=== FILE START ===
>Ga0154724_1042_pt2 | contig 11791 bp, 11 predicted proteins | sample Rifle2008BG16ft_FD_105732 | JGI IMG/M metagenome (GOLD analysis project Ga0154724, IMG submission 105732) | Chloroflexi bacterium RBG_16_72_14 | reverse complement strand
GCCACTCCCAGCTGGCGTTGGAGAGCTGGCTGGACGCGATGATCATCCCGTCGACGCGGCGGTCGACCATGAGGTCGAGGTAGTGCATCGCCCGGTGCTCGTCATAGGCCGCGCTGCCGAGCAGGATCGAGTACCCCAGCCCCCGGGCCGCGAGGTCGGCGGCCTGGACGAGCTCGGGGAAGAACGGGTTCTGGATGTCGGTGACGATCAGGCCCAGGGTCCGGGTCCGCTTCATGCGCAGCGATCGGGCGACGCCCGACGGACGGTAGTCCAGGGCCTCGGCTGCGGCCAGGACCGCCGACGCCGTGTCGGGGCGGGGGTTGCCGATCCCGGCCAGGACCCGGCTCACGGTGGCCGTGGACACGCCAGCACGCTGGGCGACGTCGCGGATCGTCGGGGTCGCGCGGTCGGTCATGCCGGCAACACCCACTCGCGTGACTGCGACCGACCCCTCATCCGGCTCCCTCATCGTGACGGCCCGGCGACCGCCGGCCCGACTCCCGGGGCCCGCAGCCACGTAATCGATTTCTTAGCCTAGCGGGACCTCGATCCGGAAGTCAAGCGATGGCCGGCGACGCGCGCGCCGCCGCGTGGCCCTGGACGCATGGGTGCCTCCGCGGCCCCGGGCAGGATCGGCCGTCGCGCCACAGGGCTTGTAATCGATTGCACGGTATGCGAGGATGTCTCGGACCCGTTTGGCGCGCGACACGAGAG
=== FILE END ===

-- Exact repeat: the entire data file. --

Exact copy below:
>Ga0154724_1042_pt2 | contig 11791 bp, 11 predicted proteins | sample Rifle2008BG16ft_FD_105732 | JGI IMG/M metagenome (GOLD analysis project Ga0154724, IMG submission 105732) | Chloroflexi bacterium RBG_16_72_14 | reverse complement strand
GCCACTCCCAGCTGGCGTTGGAGAGCTGGCTGGACGCGATGATCATCCCGTCGACGCGGCGGTCGACCATGAGGTCGAGGTAGTGCATCGCCCGGTGCTCGTCATAGGCCGCGCTGCCGAGCAGGATCGAGTACCCCAGCCCCCGGGCCGCGAGGTCGGCGGCCTGGACGAGCTCGGGGAAGAACGGGTTCTGGATGTCGGTGACGATCAGGCCCAGGGTCCGGGTCCGCTTCATGCGCAGCGATCGGGCGACGCCCGACGGACGGTAGTCCAGGGCCTCGGCTGCGGCCAGGACCGCCGACGCCGTGTCGGGGCGGGGGTTGCCGATCCCGGCCAGGACCCGGCTCACGGTGGCCGTGGACACGCCAGCACGCTGGGCGACGTCGCGGATCGTCGGGGTCGCGCGGTCGGTCATGCCGGCAACACCCACTCGCGTGACTGCGACCGACCCCTCATCCGGCTCCCTCATCGTGACGGCCCGGCGACCGCCGGCCCGACTCCCGGGGCCCGCAGCCACGTAATCGATTTCTTAGCCTAGCGGGACCTCGATCCGGAAGTCAAGCGATGGCCGGCGACGCGCGCGCCGCCGCGTGGCCCTGGACGCATGGGTGCCTCCGCGGCCCCGGGCAGGATCGGCCGTCGCGCCACAGGGCTTGTAATCGATTGCACGGTATGCGAGGATGTCTCGGACCCGTTTGGCGCGCGACACGAGAG